Plantar Fasciitis

Live your best life, without heel pain.

Persistent heel pain could indicate plantar fasciitis. To know for sure and prevent the development of a serious foot condition, get evaluated as early as possible. The foot and ankle specialists at Henry Ford Health System can examine your foot and design a care plan customized to your unique needs.

Plantar fasciitis care: Why choose Henry Ford?

Henry Ford is a regional leader in foot and ankle care. People turn to us because we deliver the most innovative treatments, with a compassionate, personalized approach. We offer:

  • More treatment options: We offer a wide range of treatments for plantar fasciitis and related foot conditions. Nonsurgical therapies and minimally invasive surgeries mean the people we help have multiple options for pain relief.
  • Experienced team: Our foot and ankle team includes orthopedic surgeons, podiatric surgeons and podiatrists. You get access to a highly experienced team that brings together doctors from multiple specialties. Meet our foot and ankle team.
  • Coverage for all foot conditions: We offer treatment for both common and complex foot conditions. For some people, plantar fasciitis is accompanied by another foot issue such as a complication from diabetes. In those situations, they can get all their care from one source.

What is plantar fasciitis?

Plantar fasciitis is inflammation of the ligament on the bottom of the foot. This band of tissue, called the plantar fascia, supports the arch of the foot. Excessive running, jumping and other forms of stress can damage the ligament and cause irritation. High arches, flat feet and tight calf muscles can also lead to plantar fasciitis. (Learn more about flat feet and high arches.)

Watch as foot surgeon Dr. Nicole Brouyette explains plantar fasciitis.

Plantar fasciitis symptoms

Symptoms of plantar fasciitis include:

  • Bony bumps on the heel (heel spurs)
  • Foot pain first thing in the morning
  • Persistent heel pain, especially after exercise
  • Tightness in the calf

Left untreated, plantar fasciitis can lead to other long-term foot problems such as Achilles tendon pain or stress fractures. If the condition changes the way you walk, you can also develop pain in your hips and back.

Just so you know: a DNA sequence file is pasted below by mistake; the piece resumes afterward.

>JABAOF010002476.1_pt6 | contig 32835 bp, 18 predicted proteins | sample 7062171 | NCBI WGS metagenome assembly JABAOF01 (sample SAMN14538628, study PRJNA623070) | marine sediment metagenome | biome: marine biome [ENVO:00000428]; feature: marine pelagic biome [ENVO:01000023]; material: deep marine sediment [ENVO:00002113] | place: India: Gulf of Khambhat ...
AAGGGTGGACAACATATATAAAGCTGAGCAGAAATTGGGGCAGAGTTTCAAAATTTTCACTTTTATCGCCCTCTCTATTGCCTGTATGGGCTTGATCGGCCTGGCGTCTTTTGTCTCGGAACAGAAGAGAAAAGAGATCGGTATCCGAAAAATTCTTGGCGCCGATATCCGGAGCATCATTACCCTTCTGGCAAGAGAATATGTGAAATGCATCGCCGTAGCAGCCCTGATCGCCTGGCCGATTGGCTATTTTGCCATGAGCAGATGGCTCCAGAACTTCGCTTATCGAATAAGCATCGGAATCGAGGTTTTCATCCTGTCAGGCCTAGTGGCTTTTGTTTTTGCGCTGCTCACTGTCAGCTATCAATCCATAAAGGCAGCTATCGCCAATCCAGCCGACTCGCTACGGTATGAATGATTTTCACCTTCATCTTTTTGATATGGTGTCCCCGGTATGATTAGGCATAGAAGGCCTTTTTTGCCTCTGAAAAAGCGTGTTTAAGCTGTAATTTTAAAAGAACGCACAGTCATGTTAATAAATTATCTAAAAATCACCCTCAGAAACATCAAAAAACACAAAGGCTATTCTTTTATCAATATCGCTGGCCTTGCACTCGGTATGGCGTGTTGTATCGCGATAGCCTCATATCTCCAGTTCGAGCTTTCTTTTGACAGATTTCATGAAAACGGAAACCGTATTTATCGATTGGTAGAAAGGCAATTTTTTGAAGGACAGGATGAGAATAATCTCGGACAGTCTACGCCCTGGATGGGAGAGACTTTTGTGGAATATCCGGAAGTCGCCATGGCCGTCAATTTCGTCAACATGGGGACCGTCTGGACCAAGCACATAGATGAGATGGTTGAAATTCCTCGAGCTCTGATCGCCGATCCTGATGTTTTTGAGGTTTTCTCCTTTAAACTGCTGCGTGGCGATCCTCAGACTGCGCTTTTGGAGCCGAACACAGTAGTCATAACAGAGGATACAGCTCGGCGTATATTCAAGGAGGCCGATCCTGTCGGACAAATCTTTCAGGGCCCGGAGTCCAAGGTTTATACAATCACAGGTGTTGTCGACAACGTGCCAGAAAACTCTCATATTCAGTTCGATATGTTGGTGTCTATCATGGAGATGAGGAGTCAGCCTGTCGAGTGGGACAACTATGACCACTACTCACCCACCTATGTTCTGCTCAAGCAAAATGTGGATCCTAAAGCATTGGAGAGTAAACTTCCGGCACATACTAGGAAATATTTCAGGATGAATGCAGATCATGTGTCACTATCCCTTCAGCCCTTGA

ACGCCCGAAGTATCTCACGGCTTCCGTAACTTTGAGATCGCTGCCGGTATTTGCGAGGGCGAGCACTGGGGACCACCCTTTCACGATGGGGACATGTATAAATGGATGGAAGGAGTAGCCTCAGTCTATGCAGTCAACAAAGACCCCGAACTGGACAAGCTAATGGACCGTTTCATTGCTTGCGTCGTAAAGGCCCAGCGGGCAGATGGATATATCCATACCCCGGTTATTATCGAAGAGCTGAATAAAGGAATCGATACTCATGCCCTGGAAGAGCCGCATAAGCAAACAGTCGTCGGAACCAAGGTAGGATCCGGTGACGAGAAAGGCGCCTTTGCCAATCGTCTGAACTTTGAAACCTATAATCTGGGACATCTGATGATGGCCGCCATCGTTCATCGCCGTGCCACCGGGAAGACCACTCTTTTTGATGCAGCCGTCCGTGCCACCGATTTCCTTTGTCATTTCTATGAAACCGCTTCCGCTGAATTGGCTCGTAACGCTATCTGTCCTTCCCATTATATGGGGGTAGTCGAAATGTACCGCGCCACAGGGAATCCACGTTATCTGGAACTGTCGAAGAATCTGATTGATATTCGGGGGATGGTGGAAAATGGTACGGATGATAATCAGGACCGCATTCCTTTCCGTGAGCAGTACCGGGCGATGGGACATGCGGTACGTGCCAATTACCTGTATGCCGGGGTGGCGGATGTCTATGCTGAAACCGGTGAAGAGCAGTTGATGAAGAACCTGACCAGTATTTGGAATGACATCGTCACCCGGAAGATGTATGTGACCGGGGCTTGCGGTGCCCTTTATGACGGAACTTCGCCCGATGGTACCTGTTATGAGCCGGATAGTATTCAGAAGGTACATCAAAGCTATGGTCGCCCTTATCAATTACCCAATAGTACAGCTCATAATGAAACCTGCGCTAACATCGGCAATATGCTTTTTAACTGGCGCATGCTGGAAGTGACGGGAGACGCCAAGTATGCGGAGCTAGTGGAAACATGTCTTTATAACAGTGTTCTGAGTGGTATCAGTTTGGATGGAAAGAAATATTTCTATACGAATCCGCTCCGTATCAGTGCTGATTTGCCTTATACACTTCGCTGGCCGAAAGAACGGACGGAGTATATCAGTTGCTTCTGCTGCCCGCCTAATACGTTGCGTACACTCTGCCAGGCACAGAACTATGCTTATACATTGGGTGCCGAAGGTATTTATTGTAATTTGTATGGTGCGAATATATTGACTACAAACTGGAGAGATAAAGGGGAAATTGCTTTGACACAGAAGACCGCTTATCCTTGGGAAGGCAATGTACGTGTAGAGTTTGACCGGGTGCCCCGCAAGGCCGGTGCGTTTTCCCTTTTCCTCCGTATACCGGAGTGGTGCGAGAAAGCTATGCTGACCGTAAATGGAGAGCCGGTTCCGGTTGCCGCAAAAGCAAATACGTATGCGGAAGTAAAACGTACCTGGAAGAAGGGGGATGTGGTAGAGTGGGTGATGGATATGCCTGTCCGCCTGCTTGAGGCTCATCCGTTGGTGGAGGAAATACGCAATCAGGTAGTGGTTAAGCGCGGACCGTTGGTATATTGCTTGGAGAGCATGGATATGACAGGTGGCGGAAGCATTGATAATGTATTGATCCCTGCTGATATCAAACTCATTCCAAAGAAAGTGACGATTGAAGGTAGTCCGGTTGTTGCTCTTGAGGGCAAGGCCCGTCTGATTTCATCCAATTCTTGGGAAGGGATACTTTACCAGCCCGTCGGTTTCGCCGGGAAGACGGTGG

Plantar fasciitis treatment

The earlier plantar fasciitis is treated, the more likely it is that a conservative approach can heal the condition. The foot and ankle specialists at Henry Ford offer a wide range of nonsurgical treatments, including:

  • Custom orthotics
  • Physical therapy
  • Soft cast or boot
  • Splints
  • Steroid injections
  • Microdebridement, a way to clean the joint of damaged tissue

Plantar fasciitis surgery

We usually only suggest surgery for plantar fasciitis if foot pain still persists after a year of conservative treatments. If you’re a candidate for surgery, the type of procedure we recommend depends on your exact diagnosis and your goals for recovery. We offer:

  • Gastrocnemius recession: The calf muscle is surgically lengthened to take pressure off the plantar fascia and increase ankle mobility.
  • Plantar fascia release: The plantar fascia ligament is partially cut to relieve tension and inflammation.

Minimally invasive, arthroscopic plantar fasciitis surgery

We can often perform plantar fasciitis surgery with a minimally invasive approach called arthroscopy. Using a small incision, your surgeon inserts a tiny video camera (arthroscope) into the foot or calf. The camera allows the surgeon to operate without making a large incision or cutting soft tissue.

Whether you’re considering traditional open surgery or a minimally invasive approach, discuss the risks and benefits with your surgeon. At Henry Ford, our foot and ankle specialists explain the procedures and what recovery involves. We believe that having realistic expectations leads to the most positive and productive surgical outcomes.

Plantar fasciitis treatment options

Our podiatrists (foot care doctors) typically recommend conservative treatment first, such as:

  • Acetaminophen or ibuprofen to reduce pain and inflammation
  • Applying ice to the painful area twice daily for 10 to 15 minutes (or more often in the first few days)
  • Exercises to stretch the heel and foot
  • Resting the foot as much as possible for at least a week
  • Wearing a heel cup, felt pads in the heel area, or shoe inserts to alleviate pressure
  • Wearing a splint while sleeping to stretch the foot
  • Wearing shoes with good support and cushioning

If these treatments do not work, your doctor may recommend:

  • Custom-made shoe inserts (orthotics)
  • Steroid shots or injections into the heel to reduce inflammation
  • Wearing a boot cast, which looks like a ski boot, for three to six weeks

In severe cases, foot surgery may be needed to cure plantar fasciitis.

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